Stetson’s Therneau Pitching Coach Of Year 1

By LOU PAVLOVICH, JR.
Editor/Collegiate Baseball

DELAND, Fla. — Dave Therneau is Collegiate Baseball’s National Pitching Coach of The Year for 2018.

Now entering his fourth season as the pitching coach at Stetson, Therneau will be the 16th recipient of this award at the American Baseball Coaches Association Convention in Grapevine, Tex. this January.

Here is why he was chosen as the top pitching coach in the nation.

For the third straight year, Stetson’s pitching staff broke the school record for strikeouts:

2018: 635 strikeouts.
2017: 538 strikeouts.
2016: 485 strikeouts.

The year prior to Therneau arriving at Stetson, the Hatters had 379 strikeouts.

Five pitchers were drafted after last season including Logan Gilbert who was a first round pick by the Seattle Mariners.

He led all NCAA Division I pitchers with 163 strikeouts joining with Jack Perkins and Mitchell Senger to make the Hatters just the second program in NCAA history to have three hurlers record 100 or more strikeouts in consecutive seasons (Rice, 2002-03).

Brooks Wilson tied for the NCAA lead with 20 saves.

The Hatters tied for the NCAA lead, and tied the school record, with nine shutouts during the year and the staff posted the lowest team ERA (2.66) of the aluminum bat era.

In addition to shutouts, strikeouts, saves and ERA, the Hatters led the nation in fewest hits allowed per nine innings (6.81) and WHIP (1.11). Stetson was third in the nation in K/9 innings (10.5) and K-to-BB ratio (3.31) and was fourth in winning percentage (.787).

The Hatters also allowed the lowest opponent batting average (.207) and allowed the fewest extra-base hits (90) in the aluminum bat era.

Therneau enjoyed a highly successful 8-year stint as the pitching coach at Embry-Riddle prior to coming to Stetson as the Eagles made seven trips to the NAIA World Series.

During his tenure at Embry-Riddle, Therneau’s pitchers combined to earn 17 All-American honors, while eight were selected in the Major League Baseball draft. 

In 2010, Embry-Riddle’s pitching staff led the nation in ERA at 2.63, and the Eagles ranked among the top 10 teams in the nation in ERA in seven of Therneau’s eight seasons.

Therneau’s System
“Last year, I knew we were striking out hitters at a record pace,” said Therneau.

“In fact, the last three years, we have increased our strikeout total each year. People are trying to paint me as some sort of strikeout guru, and I find it humorous because I am not.

“The strikeouts we have had the last three years are a direct reflection of our strike throwing. If you keep hitters defensive all the time, they will strike themselves out.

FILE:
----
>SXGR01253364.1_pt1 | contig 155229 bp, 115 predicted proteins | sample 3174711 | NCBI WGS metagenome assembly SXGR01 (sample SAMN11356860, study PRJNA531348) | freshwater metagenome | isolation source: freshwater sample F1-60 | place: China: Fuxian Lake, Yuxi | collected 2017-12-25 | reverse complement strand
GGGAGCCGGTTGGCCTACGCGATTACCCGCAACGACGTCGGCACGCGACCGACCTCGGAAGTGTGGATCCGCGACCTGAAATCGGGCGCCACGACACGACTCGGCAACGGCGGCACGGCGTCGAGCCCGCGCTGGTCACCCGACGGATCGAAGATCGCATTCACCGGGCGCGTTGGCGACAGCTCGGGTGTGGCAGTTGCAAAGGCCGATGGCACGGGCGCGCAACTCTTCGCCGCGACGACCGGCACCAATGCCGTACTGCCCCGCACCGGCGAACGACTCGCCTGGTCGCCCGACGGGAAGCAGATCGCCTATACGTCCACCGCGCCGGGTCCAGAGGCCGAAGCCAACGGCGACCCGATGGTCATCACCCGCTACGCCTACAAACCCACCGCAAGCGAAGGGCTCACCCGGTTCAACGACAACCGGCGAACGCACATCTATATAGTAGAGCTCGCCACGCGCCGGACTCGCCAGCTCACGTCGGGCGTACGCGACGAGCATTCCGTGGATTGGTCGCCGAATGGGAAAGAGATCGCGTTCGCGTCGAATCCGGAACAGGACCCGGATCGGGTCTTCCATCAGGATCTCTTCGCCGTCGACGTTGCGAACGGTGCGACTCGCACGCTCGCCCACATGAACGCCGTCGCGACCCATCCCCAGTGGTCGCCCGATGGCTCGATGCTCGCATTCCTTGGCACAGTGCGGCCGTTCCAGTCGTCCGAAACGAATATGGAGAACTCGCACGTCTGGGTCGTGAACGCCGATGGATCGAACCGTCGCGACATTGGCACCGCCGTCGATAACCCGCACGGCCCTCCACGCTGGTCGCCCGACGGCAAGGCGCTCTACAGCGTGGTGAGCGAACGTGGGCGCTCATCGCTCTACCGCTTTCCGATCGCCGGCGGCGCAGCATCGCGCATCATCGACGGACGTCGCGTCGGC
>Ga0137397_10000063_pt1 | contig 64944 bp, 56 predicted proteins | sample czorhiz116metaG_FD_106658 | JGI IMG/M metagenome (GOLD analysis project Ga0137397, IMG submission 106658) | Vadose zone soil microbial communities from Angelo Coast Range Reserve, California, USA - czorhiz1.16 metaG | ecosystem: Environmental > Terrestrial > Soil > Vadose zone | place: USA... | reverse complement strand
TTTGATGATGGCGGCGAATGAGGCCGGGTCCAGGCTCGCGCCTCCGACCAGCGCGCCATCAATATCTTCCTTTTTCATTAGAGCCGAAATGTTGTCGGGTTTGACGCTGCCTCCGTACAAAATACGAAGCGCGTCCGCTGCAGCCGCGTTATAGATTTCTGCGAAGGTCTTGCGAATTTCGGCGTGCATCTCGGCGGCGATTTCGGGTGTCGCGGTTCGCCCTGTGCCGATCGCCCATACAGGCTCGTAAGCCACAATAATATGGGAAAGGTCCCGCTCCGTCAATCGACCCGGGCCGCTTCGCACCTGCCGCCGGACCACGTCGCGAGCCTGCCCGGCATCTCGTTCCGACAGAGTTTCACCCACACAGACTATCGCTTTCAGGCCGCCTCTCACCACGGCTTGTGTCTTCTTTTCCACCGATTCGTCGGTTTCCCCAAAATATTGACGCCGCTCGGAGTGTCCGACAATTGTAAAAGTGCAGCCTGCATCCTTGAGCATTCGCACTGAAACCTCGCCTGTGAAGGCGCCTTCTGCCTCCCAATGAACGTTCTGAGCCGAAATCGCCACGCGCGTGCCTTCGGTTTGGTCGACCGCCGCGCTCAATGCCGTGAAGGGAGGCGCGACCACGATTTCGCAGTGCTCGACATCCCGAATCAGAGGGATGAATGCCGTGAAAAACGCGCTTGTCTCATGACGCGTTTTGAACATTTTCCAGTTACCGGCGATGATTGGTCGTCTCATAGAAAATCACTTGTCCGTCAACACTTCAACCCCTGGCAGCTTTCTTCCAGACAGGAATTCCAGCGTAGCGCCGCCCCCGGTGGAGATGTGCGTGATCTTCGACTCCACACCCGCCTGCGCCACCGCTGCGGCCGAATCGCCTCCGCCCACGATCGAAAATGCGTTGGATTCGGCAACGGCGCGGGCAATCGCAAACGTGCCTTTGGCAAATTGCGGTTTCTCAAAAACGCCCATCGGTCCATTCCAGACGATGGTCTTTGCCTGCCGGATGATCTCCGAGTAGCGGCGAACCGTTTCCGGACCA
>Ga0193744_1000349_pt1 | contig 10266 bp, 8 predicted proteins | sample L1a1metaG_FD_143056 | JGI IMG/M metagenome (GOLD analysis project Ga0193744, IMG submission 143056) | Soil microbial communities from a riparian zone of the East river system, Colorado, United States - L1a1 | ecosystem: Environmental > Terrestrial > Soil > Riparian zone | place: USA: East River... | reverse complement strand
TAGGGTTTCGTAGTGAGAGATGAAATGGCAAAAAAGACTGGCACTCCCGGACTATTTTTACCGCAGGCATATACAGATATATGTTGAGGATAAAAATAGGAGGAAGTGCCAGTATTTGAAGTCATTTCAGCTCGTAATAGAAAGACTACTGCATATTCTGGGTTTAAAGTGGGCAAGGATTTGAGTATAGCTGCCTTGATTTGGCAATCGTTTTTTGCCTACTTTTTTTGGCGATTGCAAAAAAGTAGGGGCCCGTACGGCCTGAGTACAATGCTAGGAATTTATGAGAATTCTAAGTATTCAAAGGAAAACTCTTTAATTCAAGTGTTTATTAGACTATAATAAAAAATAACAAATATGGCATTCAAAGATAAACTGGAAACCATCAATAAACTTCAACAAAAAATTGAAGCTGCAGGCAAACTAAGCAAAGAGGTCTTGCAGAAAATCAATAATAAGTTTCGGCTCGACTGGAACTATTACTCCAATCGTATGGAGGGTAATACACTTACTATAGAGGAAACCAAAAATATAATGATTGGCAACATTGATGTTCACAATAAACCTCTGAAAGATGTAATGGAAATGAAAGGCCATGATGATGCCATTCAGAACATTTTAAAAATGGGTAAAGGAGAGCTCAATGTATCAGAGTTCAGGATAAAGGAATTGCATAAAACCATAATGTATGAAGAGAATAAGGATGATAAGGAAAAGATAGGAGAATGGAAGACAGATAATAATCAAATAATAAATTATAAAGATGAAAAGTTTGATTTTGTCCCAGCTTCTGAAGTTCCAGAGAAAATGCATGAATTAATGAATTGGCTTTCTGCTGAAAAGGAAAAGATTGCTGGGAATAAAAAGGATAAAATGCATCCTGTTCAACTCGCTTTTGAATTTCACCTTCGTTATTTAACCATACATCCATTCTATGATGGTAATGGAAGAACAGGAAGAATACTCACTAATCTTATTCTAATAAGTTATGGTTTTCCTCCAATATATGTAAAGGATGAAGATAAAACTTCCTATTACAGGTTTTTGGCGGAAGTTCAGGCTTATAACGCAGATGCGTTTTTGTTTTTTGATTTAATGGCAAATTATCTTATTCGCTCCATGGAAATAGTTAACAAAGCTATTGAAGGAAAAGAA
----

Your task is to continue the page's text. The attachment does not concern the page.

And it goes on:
“My first year at Stetson, we set the school record for strikeouts in 2016 (485) and broke that my second year and then shattered the record last season (635 strikeouts). I am really proud of how many strikes the pitchers on those staffs threw to get ahead in many counts.”

Therneau  said pitchers are immediately immersed into his system when they arrive on campus.

“We have a high quality throwing system with intelligence.

“We start by conditioning their arms and bodies to handle the throwing we do.

“I have always believed that to be good at throwing, you need to throw.”

Therneau said that weight training for pitchers must be used carefully and monitored.

To read more of this article, purchase the Jan. 4, 2019 edition of Collegiate Baseball or subscribe by CLICKING HERE.

The rest of this extensive story explains his heavy long toss process for pitchers to the point of fatigue, why strengthening the lower half of the body is crucial for power and explosion, the importance of pitchers being tested for strength levels and flexibility with every facet of their body.

In addition, he explains why his pitchers don’t run long distance, his process for teaching his players how to pitch, which takes time, why he doesn’t call pitches, how he gets pitchers to be mentally tough, his challenging bullpens, why throwing inside is vital and his process for recruiting.

Past CB Pitching Coaches of Year

  • 2017: Nate Yeskie, Oregon St.
  • 2016: Jason Dietrich, Oregon
  • 2015: Alan Dunn, Louisiana State
  • 2014: Karl Kuhn, Virginia
  • 2013: Nate Yeskie, Oregon State
  • 2012: Shaun Cole, Arizona
  • 2011: Phil Cundari, Seton Hall
  • 2010: Mark Calvi, South Carolina
  • 2009: Jerry Weinstein, Col. Rockies
  • 2008: Scott Forbes, North Carolina
  • 2007: Dan Spencer, Oregon State
  • 2006: Gordie Alderink, Grand Val. St
  • 2005: Tom Holliday, Texas
  • 2004: Derek Johnson, Vanderbilt